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Plan B: Get Franchised

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If you’re dying to start a business, but don’t have much experience, a franchise might be the way to go. Franchises are great because they are turnkey.  They teach you everything you need to know to run the business, and help with everything from choosing a location to figuring out the right marketing mix.  The franchisor has already figured out a winning formula that works, and you get the benefit of this knowledge when you sign on.  Since you don’t have to reinvent the wheel, you will have fewer startup headaches, and can save a lot of time and capital.  On top of all this, the franchise headquarters wants nothing more than to see you succeed. They make money when you make money.  Plus, they have to show successes and failures to future franchisees, so their success rate is important.  Instead of being on your own, you have a highly experienced team that you can call on for help or advice.

Franchises aren’t for everyone.  Everything is already scripted, and you have to follow the franchisor’s directions down to a tee.  If you march to the beat of your own drummer, then a franchise probably isn’t for you.  But if you’re not sure where to start, or want guidance, a franchise could be a great option.

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How to Know When “It’s Time”

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Aspiring entrepreneurs often ask how they can tell when it’s time to make the leap, quit their jobs, and really go for it.  There are two indicators you can look for to know that “it’s time.”  First, it’s time to get serious when you’re emotionally ready to make the leap.  In a way, the emotional aspect is kind of like being in love.  You know that you’ve struck upon the right idea…when you know.  When this happens, you’ll have a gut feeling that this is “the one” and there’s no choice but to move forward.

Second, it’s time to go for it when you’re financially prepared.  Starting a company takes time and capital, so you must have cash in the bank before you leave your job and eliminate your income.  The general rule of thumb is that you should have at least 12 months of expenses in the bank (this includes both personal and business expenses).  If you have a spouse and kids to support, your expenses will obviously be higher.  Many bright entrepreneurs with promising ideas have failed unnecessarily because they didn’t have enough money to get the company off of the ground.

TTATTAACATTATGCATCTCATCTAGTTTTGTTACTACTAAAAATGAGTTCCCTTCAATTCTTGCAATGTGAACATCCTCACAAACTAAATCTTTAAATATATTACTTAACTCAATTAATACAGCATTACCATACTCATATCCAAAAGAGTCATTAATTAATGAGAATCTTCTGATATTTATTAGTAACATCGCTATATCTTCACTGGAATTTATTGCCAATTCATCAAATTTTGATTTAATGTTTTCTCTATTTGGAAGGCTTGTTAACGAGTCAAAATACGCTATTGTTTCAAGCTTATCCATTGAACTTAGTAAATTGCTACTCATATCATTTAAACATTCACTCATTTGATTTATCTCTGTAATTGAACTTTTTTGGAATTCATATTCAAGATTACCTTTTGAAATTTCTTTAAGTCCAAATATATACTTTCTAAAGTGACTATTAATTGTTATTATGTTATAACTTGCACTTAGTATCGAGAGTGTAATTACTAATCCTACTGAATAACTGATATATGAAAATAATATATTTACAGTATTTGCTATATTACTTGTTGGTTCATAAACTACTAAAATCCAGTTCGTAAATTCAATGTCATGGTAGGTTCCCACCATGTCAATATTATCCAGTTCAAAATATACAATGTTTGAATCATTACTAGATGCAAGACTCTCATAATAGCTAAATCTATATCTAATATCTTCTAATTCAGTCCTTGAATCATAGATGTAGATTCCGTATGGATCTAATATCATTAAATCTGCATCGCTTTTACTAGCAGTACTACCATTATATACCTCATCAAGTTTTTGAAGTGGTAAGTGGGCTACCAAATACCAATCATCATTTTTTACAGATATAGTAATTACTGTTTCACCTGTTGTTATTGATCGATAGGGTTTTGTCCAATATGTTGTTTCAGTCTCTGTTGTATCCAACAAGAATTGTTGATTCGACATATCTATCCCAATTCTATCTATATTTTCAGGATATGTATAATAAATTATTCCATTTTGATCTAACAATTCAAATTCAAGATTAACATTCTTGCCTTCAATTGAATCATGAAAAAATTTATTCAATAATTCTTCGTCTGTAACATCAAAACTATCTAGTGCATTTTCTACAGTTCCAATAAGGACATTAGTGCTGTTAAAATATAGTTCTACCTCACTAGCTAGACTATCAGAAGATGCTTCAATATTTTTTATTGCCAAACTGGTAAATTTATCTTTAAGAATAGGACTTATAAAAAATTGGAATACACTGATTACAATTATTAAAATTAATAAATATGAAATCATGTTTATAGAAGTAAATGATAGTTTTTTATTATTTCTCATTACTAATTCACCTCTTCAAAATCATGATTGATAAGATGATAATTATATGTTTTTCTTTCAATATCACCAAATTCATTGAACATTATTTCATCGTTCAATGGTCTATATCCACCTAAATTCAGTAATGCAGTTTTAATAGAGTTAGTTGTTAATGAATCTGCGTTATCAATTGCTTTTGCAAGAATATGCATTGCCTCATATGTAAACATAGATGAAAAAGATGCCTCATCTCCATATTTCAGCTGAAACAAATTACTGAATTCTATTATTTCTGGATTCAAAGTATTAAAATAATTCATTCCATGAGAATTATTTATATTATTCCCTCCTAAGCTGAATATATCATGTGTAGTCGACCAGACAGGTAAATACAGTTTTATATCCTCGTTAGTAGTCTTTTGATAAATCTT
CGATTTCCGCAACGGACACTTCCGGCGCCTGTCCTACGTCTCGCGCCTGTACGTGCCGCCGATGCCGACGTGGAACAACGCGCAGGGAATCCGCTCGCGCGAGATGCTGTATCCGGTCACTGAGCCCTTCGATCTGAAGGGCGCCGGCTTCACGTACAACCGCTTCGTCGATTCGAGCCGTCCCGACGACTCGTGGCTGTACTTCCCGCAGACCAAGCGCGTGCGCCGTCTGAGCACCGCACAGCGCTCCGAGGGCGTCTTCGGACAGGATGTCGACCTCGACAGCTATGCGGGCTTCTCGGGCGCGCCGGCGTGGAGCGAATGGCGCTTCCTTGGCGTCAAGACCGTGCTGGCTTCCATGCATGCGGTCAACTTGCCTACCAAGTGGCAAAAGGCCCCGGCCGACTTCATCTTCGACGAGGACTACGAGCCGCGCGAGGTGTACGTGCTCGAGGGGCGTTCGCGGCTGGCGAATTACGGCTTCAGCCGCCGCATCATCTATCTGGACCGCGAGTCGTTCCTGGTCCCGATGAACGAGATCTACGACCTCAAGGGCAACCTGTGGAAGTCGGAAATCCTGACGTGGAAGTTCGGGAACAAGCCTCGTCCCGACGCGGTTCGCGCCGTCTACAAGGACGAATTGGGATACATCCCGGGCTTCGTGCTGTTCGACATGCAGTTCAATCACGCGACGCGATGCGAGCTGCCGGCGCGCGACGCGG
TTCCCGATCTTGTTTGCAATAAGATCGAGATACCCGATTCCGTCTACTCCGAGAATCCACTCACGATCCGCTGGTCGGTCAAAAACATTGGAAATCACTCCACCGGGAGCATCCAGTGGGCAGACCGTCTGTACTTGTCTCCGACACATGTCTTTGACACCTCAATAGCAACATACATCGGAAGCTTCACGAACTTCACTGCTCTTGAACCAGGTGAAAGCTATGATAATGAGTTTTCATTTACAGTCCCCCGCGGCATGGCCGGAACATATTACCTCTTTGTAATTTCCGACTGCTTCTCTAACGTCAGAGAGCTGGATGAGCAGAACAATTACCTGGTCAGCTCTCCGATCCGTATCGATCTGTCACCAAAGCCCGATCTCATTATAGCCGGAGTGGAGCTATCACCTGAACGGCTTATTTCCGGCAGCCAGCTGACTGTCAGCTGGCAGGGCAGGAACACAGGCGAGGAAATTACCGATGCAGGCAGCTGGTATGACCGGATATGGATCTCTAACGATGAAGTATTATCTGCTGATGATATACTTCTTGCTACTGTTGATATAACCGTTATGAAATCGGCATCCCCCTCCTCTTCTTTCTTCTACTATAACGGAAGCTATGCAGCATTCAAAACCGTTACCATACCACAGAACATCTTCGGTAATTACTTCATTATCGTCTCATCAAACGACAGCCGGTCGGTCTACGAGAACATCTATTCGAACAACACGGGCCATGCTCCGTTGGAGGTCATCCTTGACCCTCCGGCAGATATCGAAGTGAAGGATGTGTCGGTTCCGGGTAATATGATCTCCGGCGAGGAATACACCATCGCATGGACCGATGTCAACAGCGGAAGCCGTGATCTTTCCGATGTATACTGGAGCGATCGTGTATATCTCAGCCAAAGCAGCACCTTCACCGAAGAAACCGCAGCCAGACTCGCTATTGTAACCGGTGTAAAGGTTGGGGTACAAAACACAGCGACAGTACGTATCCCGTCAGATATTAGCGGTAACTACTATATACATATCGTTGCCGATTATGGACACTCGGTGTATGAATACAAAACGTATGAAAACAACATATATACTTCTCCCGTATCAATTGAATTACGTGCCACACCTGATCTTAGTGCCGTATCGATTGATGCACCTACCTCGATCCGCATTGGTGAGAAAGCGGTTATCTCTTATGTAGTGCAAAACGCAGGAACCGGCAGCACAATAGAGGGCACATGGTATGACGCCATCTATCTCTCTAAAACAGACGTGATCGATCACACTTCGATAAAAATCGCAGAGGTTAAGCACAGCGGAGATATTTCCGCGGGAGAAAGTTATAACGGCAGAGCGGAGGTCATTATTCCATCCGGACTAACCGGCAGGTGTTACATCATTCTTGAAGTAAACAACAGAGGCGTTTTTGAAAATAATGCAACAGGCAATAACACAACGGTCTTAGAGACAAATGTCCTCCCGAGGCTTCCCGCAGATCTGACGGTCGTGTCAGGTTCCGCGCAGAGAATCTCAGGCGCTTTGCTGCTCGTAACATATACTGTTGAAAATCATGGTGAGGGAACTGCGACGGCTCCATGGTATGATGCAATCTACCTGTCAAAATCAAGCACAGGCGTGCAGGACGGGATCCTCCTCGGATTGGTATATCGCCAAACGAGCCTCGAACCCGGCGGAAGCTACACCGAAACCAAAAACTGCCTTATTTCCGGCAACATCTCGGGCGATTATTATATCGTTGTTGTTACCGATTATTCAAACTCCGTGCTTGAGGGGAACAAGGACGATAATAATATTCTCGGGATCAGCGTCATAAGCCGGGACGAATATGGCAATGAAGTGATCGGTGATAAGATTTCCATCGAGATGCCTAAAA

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The Part-Time Entrepreneur

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It’s always debatable whether you should start out as a full-time or part-time entrepreneur. Starting a company in your spare time significantly reduces your risk and opportunity cost. But it also reduces your chances for success.  If the deck wasn’t already stacked against you, succeeding on a part-time basis is a lot more difficult than doing so full-time. When it’s a part-time project, your business will be hard to prioritize consistently, your competition will run circles around you, you’ll miss opportunities, and – most importantly – your back won’t be against the wall. If you have the stability of a full-time job, it’s much harder to get out of your comfort zone and do what it takes to get the job done.

It only makes sense to work on an idea part-time when you want to study its feasibility.  When it becomes apparent that you have a winner on your hands, your best bet is to dive in head first.  There’s just no way around it – you will have to dedicate everything you’ve got to your startup.  This is especially true for investors.  If you want to be taken seriously, you have to be serious about your business.  And that means quitting your job and building this business full-time.

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Dangers in the Moonlight

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A common way to get your startup going is to keep your full-time job, and be an entrepreneur on the side. This can be smart, or it can be incredibly stupid, depending on your current employer.  When you first start a job, you sign a lot of contracts.  If you read the fine print, you’ll see that the employer almost always retains intellectual property rights.  This means that your employer might have rights to your ideas – even those you think up in your spare time.  In a moonlighting entrepreneur’s worst nightmare, it’s not inconceivable for your previous employer to sue you, claiming that it owns the rights to your invention or company.  Annoyingly, they’ll usually come after you only after you’re successful and fought through the risk.  Obviously, this is a situation that you want to avoid.  Before you moonlight, ask a lawyer to read through your employment agreements.  Make sure that you will own your company free and clear when you decide to take the leap.  Even then, don’t use your employer’s resources to build your company.  It can come back to bite you.